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Online Supplement to: Green, K. C., & Armstrong, J. Scott. “Evidence on the Effects of Mandatory Disclaimers in Advertising” in Journal of Public Policy & Marketing, Autumn 2012
Have the Courts Protected Free Speech for Business People?
(Online Supplement to: “Evidence on the Effects of Mandatory Disclaimers in Advertising”
in Journal of Public Policy & Marketing, Autumn 2012)
Kesten C. Green
University of South Australia
J. Scott Armstrong
University of Pennsylvania
The First Amendment to the U.S. Constitution states: “Congress shall make no law…abridging the freedom of
speech…”. The notion that speech should be subject to a government cost-benefit analysis and judicial opinion
strikes us as contrary to the principle of free speech as we understand it and as Benjamin Franklin expounded it.
The States ratified the U.S. Bill of Rights, which includes the First Amendment to the Constitution, on
15 December 1791. Two-hundred-and-twenty years later, in R.J. Reynolds v. FDA (2012), the judge upheld what
has become a more limited right to speech by granting an injunction against the FDA. Judge Leon granted the
injunction, and later granted the plaintiffs’ Motion for Summary Judgment, on the basis that the FDA rule
requiring tobacco companies to display disturbing color graphic images on the top 50% of the front and back of
cigarette packets was, in “substantial likelihood,” unconstitutionally compelled speech. He found the images did
not constitute “purely factual and uncontroversial information” narrowly tailored for the purpose of informing
consumers, but amounted to government advocacy.
The government advocacy in this tobacco case involved tampering with images in order to upset
viewers. Presumably it would be illegal for a firm to mislead consumers in this way. Judge Leon noted that the
government did not provide relevant scientific evidence. In November 2011, we sent an email request to the FDA
asking for its evidence that the new packaging regulations would result in a net social benefit. A copy of our
request can be found online1. Our requests were met with courteous replies, but scant substantive evidence. We
were referred to the Federal Register pages 36628 to 36777 for evidence2 and were told that no experimental
evidence was available. A key statistic, the percentage reduction in smoking was based on a single comparison
between Canada, in which a similar graphic warnings policy had been enacted in 2001, and the U.S., in which the
policy had not been enacted.
Early Commercial Speech Restrictions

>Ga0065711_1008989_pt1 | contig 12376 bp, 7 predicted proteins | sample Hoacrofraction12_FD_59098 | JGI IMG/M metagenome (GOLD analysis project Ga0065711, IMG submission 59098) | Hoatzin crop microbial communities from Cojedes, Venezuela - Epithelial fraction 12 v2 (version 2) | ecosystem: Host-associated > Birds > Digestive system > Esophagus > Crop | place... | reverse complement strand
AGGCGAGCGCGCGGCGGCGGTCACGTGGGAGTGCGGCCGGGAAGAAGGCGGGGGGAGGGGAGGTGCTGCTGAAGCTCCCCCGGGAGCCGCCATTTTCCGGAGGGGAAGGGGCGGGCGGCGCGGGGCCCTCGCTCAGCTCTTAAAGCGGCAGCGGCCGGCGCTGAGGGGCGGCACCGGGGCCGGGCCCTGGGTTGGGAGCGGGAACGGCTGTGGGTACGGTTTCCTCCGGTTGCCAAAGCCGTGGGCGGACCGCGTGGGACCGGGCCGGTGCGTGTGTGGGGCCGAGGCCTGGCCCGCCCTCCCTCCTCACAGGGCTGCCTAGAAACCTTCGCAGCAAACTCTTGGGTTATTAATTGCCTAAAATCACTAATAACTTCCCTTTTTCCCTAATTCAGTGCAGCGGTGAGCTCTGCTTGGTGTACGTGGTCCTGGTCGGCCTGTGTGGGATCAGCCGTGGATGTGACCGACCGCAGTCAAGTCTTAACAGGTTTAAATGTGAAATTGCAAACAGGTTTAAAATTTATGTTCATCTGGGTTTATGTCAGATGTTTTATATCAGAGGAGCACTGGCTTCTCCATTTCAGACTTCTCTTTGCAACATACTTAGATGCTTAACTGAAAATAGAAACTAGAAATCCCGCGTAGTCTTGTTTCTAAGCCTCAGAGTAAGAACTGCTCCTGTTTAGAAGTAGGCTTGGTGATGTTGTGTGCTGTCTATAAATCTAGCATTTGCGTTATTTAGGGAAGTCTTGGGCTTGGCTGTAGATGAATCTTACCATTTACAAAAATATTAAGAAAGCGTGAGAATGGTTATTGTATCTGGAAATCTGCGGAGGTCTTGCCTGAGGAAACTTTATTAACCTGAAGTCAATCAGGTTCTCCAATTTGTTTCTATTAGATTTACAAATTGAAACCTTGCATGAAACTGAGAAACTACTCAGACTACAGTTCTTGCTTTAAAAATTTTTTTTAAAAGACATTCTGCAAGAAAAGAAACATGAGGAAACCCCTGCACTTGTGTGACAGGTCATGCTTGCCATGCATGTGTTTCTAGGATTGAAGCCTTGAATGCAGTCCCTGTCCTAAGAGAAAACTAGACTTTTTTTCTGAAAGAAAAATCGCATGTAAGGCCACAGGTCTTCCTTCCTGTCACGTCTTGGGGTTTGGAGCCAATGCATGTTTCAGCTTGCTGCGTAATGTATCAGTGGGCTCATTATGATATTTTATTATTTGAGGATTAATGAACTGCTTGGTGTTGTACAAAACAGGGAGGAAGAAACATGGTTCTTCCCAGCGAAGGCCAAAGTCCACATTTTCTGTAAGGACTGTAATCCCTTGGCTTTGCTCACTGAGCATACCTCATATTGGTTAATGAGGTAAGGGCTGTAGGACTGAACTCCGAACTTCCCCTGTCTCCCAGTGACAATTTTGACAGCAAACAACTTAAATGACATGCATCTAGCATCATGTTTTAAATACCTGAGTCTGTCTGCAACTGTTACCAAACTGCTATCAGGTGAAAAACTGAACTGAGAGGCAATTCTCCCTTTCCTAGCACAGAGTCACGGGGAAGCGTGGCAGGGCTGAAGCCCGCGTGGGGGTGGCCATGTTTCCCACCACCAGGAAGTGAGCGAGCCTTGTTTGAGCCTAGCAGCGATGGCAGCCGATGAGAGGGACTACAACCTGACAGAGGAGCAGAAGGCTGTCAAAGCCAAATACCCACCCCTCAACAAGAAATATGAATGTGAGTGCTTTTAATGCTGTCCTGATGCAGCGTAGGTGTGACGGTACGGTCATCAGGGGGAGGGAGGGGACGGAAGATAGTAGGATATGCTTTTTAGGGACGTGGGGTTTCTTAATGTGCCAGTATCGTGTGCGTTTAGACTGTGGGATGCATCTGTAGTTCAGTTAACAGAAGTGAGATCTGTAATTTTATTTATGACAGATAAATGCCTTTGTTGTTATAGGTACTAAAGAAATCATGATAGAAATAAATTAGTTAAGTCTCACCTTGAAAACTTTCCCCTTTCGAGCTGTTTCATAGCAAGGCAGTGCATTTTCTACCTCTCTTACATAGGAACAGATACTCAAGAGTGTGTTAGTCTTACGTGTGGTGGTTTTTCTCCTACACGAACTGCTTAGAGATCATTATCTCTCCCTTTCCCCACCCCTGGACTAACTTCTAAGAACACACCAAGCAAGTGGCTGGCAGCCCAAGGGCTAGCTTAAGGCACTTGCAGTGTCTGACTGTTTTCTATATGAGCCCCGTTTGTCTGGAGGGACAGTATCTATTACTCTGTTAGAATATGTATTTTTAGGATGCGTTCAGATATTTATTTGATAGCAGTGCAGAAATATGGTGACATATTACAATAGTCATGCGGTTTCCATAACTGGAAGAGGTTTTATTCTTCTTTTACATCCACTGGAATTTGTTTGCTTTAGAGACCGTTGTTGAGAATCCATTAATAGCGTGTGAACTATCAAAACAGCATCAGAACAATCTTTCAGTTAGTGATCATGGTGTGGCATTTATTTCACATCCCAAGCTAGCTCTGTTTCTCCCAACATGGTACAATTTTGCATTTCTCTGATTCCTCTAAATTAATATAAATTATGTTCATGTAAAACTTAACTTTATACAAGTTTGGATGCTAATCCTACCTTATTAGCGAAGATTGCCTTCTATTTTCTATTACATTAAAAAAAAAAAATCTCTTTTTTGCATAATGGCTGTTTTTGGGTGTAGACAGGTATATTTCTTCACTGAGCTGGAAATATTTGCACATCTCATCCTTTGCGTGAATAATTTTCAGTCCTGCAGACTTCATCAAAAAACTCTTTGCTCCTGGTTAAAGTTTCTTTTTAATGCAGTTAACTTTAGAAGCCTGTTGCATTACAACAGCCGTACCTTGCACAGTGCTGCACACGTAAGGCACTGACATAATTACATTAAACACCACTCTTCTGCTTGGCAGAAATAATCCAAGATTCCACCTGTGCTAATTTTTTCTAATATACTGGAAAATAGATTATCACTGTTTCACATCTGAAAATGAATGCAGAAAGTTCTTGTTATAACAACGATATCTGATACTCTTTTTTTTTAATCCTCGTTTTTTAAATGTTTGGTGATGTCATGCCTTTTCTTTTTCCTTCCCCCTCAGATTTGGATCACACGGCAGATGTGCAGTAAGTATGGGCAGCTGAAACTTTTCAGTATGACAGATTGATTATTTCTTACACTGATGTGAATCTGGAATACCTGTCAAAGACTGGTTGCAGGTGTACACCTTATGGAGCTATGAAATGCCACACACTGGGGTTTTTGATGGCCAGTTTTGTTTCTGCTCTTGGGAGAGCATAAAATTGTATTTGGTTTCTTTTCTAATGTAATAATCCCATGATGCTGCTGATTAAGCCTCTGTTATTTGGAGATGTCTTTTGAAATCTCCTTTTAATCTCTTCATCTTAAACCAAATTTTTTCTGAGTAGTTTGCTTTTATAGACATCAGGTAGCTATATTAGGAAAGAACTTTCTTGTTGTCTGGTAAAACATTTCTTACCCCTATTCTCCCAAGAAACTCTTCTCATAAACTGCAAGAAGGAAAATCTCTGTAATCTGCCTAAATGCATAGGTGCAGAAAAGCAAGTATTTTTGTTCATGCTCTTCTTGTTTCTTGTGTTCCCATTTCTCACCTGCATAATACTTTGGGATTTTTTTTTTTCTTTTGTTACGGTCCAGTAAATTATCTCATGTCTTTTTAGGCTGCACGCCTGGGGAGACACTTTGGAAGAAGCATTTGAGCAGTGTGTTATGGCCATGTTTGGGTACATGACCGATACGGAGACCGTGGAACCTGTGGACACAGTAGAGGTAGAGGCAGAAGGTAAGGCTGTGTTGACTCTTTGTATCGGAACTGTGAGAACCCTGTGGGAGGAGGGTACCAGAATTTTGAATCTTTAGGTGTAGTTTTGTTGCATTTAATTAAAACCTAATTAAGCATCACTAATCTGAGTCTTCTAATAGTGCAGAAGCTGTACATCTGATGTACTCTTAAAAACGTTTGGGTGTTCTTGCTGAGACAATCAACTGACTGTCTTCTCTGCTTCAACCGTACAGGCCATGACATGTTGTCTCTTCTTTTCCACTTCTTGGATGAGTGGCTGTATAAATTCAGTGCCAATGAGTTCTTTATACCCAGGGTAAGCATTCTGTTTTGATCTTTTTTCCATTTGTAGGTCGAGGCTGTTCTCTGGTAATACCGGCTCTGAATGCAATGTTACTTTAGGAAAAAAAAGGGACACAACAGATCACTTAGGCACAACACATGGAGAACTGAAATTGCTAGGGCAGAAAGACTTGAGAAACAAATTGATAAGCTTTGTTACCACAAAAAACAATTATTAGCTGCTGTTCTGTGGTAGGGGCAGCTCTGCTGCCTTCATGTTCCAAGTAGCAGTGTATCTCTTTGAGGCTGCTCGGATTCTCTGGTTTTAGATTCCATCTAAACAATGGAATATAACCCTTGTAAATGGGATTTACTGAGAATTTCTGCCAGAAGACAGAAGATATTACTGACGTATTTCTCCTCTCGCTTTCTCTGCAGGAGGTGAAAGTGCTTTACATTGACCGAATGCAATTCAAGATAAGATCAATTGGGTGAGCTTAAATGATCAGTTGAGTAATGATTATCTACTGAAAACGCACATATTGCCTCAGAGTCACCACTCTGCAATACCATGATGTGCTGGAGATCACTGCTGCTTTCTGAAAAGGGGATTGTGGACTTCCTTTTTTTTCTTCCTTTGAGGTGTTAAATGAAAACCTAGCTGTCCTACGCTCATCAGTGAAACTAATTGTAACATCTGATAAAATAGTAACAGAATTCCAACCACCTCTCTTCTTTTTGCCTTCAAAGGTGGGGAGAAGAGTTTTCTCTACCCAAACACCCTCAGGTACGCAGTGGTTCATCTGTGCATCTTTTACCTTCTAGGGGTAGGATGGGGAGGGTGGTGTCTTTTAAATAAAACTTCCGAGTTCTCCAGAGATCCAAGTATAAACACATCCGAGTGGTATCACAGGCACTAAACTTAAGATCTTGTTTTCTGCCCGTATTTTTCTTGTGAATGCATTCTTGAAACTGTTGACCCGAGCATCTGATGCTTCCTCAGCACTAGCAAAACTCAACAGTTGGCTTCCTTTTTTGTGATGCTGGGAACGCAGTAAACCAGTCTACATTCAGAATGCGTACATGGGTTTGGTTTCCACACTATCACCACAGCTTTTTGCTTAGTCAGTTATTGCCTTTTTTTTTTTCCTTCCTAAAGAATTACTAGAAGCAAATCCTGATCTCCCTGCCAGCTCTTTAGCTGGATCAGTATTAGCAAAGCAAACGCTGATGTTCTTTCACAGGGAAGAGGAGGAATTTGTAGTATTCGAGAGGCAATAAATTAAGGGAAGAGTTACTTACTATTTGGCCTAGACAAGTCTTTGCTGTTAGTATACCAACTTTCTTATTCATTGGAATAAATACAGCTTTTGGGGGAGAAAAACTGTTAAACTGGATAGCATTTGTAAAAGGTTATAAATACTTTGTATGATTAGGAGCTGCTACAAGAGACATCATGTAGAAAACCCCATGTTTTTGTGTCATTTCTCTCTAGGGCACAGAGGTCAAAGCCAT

Compelled speech in the form of mandatory warnings was introduced in the U.S. in 1927 with the Federal
Caustic Poisons Act (FCPA). Egilman and Bohme (2006) reported that prior to the Act, poisons were sold in
bottles of unusual shapes, colors, and textures (they showed an image of a dark-blue skull-shaped bottle) in order
to warn consumers, including the blind and illiterate, that the contents were dangerous.
After the passage of the FCPA in the U.S., manufacturers shifted to plain bottles in order to display the
mandated warning label. The authors observed that the pre-FCPA bottles were more effective at protecting at
least some people. The FCPA created the agency which three years later became known, as it is currently, as the
Food and Drug Administration.
Exceptions that limited freedom of speech identified as commercial began to be made following
Valentine v. Chrestensen (1942). The U.S. Supreme Court justices ruled that a New York City ordinance that was
used to prohibit the owner of a submarine from distributing advertising material (handbills) on the streets was not
a violation of the First Amendment right to free speecheven when the material included a statement of political
protest and no prices. Prior to this opinion, the court did not make a commercial speech distinction (Boedecker,
Morgan and Wright 1995).
Having created a commercial speech exception to free speech rights, the Supreme Court did not
specifically uphold the right to disseminate “truthful and nonmisleading commercial messages about lawful
products and services” until 1975. Subsequent judgments provided further clarification of this limited right
(Boedecker, Morgan and Wright 1995; 44 Liquormart Inc. v. Rhode Island 1996, 496). In contrast, citizens,
consumer groups, and lobby groupswhich often speak against commercial interests in order to further their
ownhave First Amendment protection to speak about products; protection that is denied to firms, even to the